2021 in review: Which parties scored points and which ones lost ground on the Lebanese political scene

Almost nothing has changed over the past 12 months, but the country’s political parties are getting ready for a challenging year in 2022.

2021 in review: Which parties scored points and which ones lost ground on the Lebanese political scene

2021 proved a challenging year for most of Lebanon's mainstream political parties.

The Lebanese lira continues its freefall against the greenback, the 2020 Beirut port explosion probe remains in a stalemate, and the agreement with the International Monetary Fund hangs in the balance. Lebanese officials were, however, keen on wishing the Lebanese people happy holidays.

Aside from some political twists and turns, the year 2021 proved merely an extension of 2020 as Lebanon continued its descent into hell.

In this difficult context, many political parties are struggling, while others seem to be strengthening.

L’Orient-Le Jour took stock of the year 2021, highlighting the challenges that might be in store for the different political parties in 2022.

The Future Movement

It was yet another difficult year for the Future Movement. Its leader, Saad Hariri, was forced to give up on forming a government in July, nine months after Parliament appointed him to the task. Hariri seemed to have lost in the standoff with the president’s camp on the distribution of cabinet portfolios and the vote of confidence.

Then a period of silence followed for the party, which, despite participating in the new cabinent of Prime Minister Najib Mikati, was unwilling to take part in his government. The Future Movement broke the silence at the end of October, when it announced that it was turning the page on its modus vivendi with Hezbollah — an announcement that cannot be considered in isolation from the Tayyouneh clashes that took place two weeks earlier.

The shootout between supporters of Hezbollah and the Amal Movement and armed men allegedly belonging to the Lebanese Forces allowed the LF party leader Samir Geagea to emerge as a hero among some portions of public opinion, including the Sunni community. This came to further weaken Hariri’s position, whose leadership is contested by those within his community who believe he has been too conciliatory with Hezbollah.

The Future Movement appears to be stepping into 2022 in the greatest ambiguity. The party’s political line is no longer clear, not to mention that Hariri has been keeping the suspense going over his participation in the legislative elections scheduled for May 15, and his position within his party.

According to corroborating sources, Hariri does not wish the Future Movement to present any list in the elections and wants party members who wish to toss their hat in the ring to do so as independent candidates — a suggestion that his aunt Bahia Hariri refuses categorically.

While party officials claim that the Sunni leader has not made his final decision about running in the elections, Hariri will have his work cut out for him because the Sunni political landscape seems to be divided between several figures scattered across the assorted Sunni cities.

Hariri, however, could pull a rabbit out of the hat and decide to enter the fray.

The Free Patriotic Movement

The year 2021 was also difficult for the Free Patriotic Movement, which suffered a few setbacks.

Gebran Bassil’s party has actually failed to have its way on several levels and on several key issues — most notably the Banque du Liban forensic audit. The FPM failed to see BDL Gov. Riad Salameh be replaced or to limit the vote of the Lebanese community abroad to six MPs in Parliament.

Also, the Aounist movement’s popularity is declining given the results of President Michel Aoun’s time in office, which have been far from satisfactory.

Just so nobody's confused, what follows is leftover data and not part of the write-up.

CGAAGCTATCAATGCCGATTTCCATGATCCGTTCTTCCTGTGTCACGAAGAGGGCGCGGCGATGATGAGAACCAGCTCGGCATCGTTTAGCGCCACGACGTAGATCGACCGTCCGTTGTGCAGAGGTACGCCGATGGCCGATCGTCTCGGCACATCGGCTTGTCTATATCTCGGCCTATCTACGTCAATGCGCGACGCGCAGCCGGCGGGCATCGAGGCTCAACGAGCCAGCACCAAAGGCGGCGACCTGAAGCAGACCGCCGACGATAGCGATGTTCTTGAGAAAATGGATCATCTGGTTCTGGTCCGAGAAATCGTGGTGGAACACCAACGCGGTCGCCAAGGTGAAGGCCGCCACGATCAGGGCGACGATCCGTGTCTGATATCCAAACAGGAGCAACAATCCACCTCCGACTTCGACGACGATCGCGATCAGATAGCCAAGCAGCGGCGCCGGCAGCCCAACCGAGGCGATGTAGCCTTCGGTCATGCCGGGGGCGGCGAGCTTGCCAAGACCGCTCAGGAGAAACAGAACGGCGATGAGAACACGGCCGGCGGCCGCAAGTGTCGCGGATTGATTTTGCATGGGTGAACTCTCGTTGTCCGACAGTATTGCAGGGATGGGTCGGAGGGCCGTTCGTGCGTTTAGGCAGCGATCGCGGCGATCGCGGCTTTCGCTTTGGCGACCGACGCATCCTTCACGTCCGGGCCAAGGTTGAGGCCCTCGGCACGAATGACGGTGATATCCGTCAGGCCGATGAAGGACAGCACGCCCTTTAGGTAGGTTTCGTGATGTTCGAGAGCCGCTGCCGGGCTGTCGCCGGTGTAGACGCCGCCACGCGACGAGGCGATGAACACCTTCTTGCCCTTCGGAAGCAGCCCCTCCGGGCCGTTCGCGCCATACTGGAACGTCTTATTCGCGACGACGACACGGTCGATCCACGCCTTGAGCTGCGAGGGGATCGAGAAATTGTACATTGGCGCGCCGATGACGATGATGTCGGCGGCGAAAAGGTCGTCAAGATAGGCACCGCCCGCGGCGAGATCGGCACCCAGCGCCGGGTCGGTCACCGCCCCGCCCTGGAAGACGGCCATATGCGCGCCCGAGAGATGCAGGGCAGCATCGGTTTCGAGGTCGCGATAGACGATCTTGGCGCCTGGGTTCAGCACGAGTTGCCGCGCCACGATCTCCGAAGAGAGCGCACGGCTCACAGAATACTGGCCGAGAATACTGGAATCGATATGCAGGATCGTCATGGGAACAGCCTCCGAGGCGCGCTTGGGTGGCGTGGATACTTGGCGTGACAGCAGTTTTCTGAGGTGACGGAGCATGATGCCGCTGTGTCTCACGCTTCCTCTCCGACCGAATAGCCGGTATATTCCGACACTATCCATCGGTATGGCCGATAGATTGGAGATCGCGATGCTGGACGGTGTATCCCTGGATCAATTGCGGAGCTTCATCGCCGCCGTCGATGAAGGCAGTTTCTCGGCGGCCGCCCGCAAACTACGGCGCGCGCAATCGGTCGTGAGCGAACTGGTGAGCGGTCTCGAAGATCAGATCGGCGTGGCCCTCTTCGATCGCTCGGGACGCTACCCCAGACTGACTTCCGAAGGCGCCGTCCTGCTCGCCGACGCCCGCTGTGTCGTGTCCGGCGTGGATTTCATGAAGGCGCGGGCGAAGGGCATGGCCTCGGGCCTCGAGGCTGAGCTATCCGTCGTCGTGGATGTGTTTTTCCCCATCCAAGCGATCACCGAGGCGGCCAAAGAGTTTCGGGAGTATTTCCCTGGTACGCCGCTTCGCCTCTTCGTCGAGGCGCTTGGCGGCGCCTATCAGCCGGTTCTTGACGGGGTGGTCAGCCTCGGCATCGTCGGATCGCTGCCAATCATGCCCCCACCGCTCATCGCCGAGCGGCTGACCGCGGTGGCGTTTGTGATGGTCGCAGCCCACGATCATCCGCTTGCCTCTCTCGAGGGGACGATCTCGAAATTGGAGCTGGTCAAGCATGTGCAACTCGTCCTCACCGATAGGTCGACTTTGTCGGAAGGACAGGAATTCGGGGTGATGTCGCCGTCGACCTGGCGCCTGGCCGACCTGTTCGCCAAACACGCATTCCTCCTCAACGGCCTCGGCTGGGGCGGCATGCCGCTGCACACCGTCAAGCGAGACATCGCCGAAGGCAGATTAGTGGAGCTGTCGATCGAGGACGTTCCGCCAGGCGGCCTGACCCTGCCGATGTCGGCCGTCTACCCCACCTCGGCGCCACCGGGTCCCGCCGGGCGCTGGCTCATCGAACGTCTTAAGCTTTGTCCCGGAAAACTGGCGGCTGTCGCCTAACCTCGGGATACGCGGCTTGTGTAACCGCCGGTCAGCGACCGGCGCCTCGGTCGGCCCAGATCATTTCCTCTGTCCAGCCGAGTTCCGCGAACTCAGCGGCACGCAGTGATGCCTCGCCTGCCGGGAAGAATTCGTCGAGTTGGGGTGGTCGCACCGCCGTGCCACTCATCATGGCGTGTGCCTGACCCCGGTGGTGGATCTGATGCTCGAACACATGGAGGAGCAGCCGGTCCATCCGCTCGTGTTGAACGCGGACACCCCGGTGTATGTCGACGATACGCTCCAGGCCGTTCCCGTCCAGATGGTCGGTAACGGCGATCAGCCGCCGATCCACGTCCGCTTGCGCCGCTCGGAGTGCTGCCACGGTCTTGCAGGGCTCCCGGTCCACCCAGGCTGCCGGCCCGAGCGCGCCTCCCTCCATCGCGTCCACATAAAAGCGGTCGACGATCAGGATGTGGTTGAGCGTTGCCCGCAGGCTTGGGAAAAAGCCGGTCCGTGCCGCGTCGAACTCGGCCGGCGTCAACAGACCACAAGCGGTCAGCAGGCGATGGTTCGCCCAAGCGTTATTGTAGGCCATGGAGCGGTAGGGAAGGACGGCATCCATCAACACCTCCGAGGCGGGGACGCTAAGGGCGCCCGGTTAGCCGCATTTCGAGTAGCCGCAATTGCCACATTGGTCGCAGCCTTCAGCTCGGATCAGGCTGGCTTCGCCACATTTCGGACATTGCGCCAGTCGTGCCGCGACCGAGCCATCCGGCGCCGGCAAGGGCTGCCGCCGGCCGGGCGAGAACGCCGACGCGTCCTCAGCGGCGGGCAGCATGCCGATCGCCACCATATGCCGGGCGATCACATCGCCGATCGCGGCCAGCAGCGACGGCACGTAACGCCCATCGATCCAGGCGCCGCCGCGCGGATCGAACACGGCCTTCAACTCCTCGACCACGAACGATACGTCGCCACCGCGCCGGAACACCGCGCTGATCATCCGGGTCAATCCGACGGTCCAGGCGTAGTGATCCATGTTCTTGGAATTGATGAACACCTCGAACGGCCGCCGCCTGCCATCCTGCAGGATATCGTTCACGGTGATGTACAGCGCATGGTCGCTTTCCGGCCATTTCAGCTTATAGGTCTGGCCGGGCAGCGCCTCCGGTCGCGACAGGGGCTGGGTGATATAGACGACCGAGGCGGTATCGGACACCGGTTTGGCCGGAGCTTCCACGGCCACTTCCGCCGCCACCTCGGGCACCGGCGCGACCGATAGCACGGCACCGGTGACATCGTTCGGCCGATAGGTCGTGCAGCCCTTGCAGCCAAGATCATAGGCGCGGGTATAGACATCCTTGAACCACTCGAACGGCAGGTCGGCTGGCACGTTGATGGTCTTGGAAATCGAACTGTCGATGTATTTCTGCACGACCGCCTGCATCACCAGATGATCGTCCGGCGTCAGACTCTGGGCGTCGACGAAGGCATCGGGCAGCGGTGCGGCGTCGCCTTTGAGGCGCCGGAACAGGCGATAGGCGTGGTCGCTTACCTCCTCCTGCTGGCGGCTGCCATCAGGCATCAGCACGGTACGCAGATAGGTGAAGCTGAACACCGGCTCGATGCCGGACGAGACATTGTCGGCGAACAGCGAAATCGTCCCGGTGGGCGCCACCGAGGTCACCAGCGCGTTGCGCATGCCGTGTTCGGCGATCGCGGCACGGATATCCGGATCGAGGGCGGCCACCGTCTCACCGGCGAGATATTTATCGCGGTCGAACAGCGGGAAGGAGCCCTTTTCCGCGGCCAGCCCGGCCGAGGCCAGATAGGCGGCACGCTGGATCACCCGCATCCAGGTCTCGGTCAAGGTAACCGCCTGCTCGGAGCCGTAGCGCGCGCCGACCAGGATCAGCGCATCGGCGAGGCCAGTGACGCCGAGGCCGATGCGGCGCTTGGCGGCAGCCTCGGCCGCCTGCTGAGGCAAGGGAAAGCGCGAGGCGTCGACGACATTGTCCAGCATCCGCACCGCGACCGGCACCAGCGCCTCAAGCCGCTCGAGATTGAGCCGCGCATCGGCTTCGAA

Aoun wants to end his mandate in October on a positive note, and in this regard he is trying to make breakthroughs on key issues, such as economic recovery and the agreement with the IMF in particular. However, the Amal and Hezbollah ministers’ boycott of the cabinet is not making this mission any easier for the president.

This is not to mention the 2020 Beirut port explosion probe that highlights the FPM’s contradictions when it comes to the “rights of Christians” and the independence of the judiciary — two main points in the party’s rhetoric.

Hezbollah, the FPM’s main ally, has been putting spokes in the wheel of investigation head Judge Tarek Bitar.

Aoun’s speech on Dec. 27 was further proof of the shaky relations between the two sides. The president did not stop at making scathing comments against Parliament Speaker Nabih Berri but went as far as to take a sharp jab at Hezbollah, putting the national defense strategy issue back on the table.

As the Christian electorate appears to be increasingly hostile to Hezbollah, the FPM is likely to try to distance itself from the party of God in 2022 — a difficult maneuver for the Aounist party, which needs an alliance with the Shiite party ahead of legislative elections. [In his recent speech, Bassil said that the Mar Mikhael agreement between the FPM and Hezbollah should be “updated” and be fitted to the current challenges the country is facing].

Hezbollah appears to be Bassil’s only potential ally in the latter's presidential election quest.

The FPM seems to have a lot at stake in 2022, both in terms of the legislative and presidential elections.

But Aoun has already made it clear that he does not intend to exit the Baabda presidential palace until a successor has been elected to replace him.


Undoubtedly, 2021 was a bad year for Hezbollah too. The Shiite party managed to import Iranian fuel, defying the United States’ sanctions, and was able to contain the discontent within its popular bases by replacing the state and offering a series of services, in a country plagued by crises. But apart from that, Hezbollah has hit several bumpy roads, including the Khaldeh clashes with Sunni Arab tribes in August, in which the party lost two members.

Also in August, Hezbollah operatives fired rockets at Israel from a rocket launcher truck in the predominantly Druze village of Shawaya. The village’s residents stopped the truck and detained eight party members, confiscating their weapons.

Finally, the party endured the Tayyouneh gunfight in October, in which armed LF men allegedly stood up against Hezbollah members.

The party of God also failed to brush Bitar aside from the port blast probe.

Bitar allegedly received a threatening message from Hezbollah security chief Wafic Safa, who reportedly said, “We’ve had enough of you. We will go to the end of the legal path, and if that does not work, we will get rid of you.”